We were not intended to be the solo voice in a performance but an interactive stage where each actor brings to the screen his/her interpretation of the story. The tone of the laughter may change but it is what connects us to the web; that web is life.
President's Day weekend is almost here. We honor two of our Presidents, our 1st- George Washington and our 16th, Abraham Lincoln. However, when I thought about the post for February, I gravitated toward our 35th President of the United States, John F Kennedy.
I was born in the middle of John F Kennedy's short 2 1/2 year presidency. It was a day where people remember the precise moment they heard the news of his assassination. The day was November 22, 1963. In my lifetime, there are two days such as that: 1) the Space Shuttle Challenger disaster in 1986 and 2) the terrorist attacks of 911 on September 11, 2001.
People remember where they were and what they were doing on November 22, 1963. It was the shots that rang out in Texas and ultimately across a nation that ended the life of John F Kennedy. I was born on November 27, 1962; I was almost a year old. There are scholars who have dedicated their entire lives to his life, presidency, legacy and assassination; I am not a scholar and the mere mention of his name in a post leaves me with a humble responsibility to handle the subject with respect and gratitude.
There are four reasons the 35th President was the topic for this post: 1) my mother's side of the family had a profound respect and awe for the President; they cried along with a nation at his death, 2) within the last year, listening to a book on tape, two things stood out for me- the heroism he performed in WWII, 1943 and the "Camelot" atmosphere created during his Presidency, 3) Pictures from a book, "JFK Remembered, An intimate Portrait by His Personal Photographer" by Jacques Lowe and 4) a picture of he and my aunt taken in Lake Tahoe in the 1950's.
The last couple of years I have scanned old pictures from my grandfather (Papa's) collection into an external hard drive in order to preserve them in books for relatives. The next book I am working on is his pictures from WWII. Papa was a WWII survivor who was present at the bombing of Pearl Harbor. When I listened to the book on tape about John F Kennedy, his involvement in WWII struck a chord. Perhaps it was scanning the old pictures but I found myself learning something new. Kennedy was aboard a Patrol Torpedo boat PT-109 when it was struck and later sunk. Because Kennedy was on the Harvard College swim team, his skills proved critical in saving the lives of crew members and surviving days before his rescue.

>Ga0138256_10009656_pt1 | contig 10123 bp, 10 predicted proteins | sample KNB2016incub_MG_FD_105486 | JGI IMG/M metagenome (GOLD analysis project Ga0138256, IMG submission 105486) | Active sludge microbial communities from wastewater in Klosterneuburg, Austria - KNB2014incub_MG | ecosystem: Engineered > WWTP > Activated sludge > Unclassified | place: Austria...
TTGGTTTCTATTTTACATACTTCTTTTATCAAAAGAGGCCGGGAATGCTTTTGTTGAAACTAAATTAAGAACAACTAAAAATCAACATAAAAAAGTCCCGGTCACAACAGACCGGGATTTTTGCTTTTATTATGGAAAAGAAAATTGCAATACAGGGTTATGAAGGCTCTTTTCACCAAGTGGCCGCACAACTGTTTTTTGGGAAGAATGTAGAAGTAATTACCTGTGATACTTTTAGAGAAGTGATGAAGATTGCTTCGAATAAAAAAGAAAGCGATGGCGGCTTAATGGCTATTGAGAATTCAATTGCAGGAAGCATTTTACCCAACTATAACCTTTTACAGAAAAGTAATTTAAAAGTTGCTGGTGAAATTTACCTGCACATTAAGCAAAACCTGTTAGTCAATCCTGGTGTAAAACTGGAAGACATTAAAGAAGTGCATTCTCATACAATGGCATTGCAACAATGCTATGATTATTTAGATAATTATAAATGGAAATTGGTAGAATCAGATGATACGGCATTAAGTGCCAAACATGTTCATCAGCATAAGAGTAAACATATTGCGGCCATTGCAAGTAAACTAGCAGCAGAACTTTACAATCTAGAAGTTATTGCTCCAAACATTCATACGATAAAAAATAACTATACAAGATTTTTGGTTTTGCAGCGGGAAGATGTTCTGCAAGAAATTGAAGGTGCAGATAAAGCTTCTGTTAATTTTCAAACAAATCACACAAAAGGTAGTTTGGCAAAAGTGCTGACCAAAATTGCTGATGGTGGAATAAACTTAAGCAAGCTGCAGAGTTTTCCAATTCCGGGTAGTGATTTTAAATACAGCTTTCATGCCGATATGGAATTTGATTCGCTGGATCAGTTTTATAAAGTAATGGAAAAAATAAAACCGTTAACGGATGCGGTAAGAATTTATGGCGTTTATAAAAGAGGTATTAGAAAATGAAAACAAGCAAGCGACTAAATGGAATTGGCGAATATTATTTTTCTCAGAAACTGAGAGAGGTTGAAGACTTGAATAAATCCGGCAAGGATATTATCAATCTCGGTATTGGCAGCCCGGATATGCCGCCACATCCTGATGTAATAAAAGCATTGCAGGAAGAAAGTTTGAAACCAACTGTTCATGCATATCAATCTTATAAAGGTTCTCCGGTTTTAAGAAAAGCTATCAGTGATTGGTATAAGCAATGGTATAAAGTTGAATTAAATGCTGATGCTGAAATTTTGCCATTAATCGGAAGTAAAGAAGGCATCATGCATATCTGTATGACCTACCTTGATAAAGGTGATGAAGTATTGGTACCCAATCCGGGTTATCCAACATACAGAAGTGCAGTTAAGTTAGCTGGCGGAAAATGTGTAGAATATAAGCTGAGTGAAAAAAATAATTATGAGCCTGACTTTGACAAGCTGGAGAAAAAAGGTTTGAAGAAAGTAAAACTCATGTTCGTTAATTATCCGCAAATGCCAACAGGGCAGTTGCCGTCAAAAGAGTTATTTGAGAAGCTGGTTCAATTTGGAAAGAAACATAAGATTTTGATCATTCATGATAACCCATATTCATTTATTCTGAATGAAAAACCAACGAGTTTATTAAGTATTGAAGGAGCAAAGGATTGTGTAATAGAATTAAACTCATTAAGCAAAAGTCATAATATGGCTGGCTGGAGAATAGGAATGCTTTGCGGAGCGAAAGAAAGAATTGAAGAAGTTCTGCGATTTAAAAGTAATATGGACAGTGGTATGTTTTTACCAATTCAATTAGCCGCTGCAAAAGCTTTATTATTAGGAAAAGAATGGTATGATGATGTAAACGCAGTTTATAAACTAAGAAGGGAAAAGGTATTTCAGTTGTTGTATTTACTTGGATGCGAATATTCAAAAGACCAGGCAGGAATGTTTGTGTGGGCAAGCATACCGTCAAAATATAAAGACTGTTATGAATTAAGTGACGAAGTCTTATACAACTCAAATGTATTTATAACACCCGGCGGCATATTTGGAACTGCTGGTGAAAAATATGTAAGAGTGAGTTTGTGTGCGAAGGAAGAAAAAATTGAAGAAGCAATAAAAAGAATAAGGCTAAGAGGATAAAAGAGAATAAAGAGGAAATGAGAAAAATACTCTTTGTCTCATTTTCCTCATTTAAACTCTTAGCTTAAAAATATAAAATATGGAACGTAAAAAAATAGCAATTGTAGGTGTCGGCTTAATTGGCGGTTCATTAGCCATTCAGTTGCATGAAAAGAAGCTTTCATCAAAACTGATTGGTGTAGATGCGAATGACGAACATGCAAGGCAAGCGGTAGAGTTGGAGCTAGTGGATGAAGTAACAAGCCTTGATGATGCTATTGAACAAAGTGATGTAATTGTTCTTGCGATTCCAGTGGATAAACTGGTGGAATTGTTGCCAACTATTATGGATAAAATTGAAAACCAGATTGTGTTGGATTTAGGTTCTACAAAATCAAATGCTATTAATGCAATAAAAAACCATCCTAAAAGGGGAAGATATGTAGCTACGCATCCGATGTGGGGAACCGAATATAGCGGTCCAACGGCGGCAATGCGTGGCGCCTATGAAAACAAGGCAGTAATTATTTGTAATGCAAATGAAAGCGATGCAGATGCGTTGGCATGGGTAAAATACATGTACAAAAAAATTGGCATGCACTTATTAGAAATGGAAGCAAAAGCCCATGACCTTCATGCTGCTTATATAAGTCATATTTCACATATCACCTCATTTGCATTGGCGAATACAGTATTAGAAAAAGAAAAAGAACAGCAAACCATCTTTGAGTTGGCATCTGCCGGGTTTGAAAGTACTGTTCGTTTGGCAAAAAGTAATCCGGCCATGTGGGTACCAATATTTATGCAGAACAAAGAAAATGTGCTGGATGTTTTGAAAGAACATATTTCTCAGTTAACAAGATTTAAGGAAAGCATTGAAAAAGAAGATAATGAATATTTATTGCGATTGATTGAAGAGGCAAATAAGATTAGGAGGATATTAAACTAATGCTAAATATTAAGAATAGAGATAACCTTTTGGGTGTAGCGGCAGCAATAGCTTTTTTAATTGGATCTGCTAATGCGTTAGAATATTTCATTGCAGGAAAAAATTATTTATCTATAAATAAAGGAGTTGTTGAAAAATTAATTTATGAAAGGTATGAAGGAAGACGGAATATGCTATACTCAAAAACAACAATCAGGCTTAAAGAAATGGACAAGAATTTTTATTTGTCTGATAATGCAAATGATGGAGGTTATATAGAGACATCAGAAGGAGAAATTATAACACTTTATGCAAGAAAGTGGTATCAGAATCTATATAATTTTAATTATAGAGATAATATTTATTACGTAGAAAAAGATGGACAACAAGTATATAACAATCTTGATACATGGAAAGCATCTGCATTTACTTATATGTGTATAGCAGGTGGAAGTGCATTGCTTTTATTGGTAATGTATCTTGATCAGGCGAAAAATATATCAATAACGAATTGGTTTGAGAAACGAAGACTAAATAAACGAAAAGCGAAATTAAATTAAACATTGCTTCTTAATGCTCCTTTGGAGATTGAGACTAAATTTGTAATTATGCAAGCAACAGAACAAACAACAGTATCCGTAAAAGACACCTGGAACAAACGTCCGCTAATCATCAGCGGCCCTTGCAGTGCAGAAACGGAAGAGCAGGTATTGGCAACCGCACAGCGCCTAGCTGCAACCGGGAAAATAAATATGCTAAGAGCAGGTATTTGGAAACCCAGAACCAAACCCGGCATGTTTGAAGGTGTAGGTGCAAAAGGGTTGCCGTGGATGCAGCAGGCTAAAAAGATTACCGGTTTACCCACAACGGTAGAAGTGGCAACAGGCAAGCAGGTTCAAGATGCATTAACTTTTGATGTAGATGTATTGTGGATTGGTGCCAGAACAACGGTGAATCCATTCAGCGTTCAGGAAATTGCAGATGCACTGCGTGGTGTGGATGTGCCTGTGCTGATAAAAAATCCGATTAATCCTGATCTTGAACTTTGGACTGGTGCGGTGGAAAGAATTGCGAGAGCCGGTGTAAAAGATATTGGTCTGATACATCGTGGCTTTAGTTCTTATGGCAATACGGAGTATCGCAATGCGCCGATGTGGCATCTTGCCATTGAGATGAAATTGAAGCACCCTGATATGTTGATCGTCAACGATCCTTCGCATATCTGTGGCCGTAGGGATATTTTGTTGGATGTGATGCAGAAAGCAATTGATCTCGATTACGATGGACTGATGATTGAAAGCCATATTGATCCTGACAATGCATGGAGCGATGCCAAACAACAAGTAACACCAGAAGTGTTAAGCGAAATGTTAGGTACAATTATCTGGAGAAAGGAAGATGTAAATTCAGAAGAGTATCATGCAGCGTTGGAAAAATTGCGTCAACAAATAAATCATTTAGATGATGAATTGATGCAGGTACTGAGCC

This part of the book drew me in on a human level as I imaged Kennedy as a son and colleague to his shipmates. The next human element that drew me in was Kennedy's marriage. The "Camelot" image was in conflict with reality. Like the above story in pictures from 1963, the context of the day is important. "Camelot" from King Arthur's court was a popular musical on broadway in the early 1960's. I read that one of Kennedy's college friends at Harvard wrote one of the songs and both he and Jacqueline enjoyed listening to it each evening before they went to bed. The Kennedy administration optimized that imaginary world, in part, by an interview by Jacqueline herself paralleling her husband with the characters from Camelot.
Coming from a backdrop of racial inequalities, our involvement in the Vietnam War, the history of WWII, economic and worldwide tensions, John F Kennedy came at just the right time. His youth, wealth, athleticism and the beautiful, famous people that surrounded him offered a contrast to the realities of the day. People needed an image of hope and Kennedy provided it.
As I turned each page of "JFK Remembered-an intimate portrait by His personal photographer" I was struck with just how human he was. The family pictures were not that unlike most families. Loving parents who hoped for the best for their children. Holidays and time spent with loved ones. A profound friendship with his younger brother, Robert Kennedy who would also be assassinated only 5 1/2 years later. The pictures in this book, however, showed a young family with all of the hope of a bright and promising future. I valued the vulnerability these pictures showed.
Papa didn't talk about the war much but in the final years of his life, he told me about standing on the ammunition ship as a Japanese plane was flying by; he made eye contact with the bomber-a site he will never forget nor did he forget the friends and fellow Navy comrades he lost that day.
"The pictures of 1963" began with a picture of the Rev Martin Luther King, Jr- Pastor and Civil Rights leader who would be assassinated in 1968. I was six. This is the world I was born into. King talked about a dream of equality and pointed to a savior of salvation.
Although the stories and contexts are different today, the same record plays- that is one of sin. We are a fallen people with very human flaws. Very few of us will be able to shine a bright light onto political issues as a president will but each of us can shine a small light in our communities and within our families and the environment around us. Yes- we are human but we can extend grace to others as it has been given to us. Will you be the change people see?
A person who searches for depth and beauty in the simple things.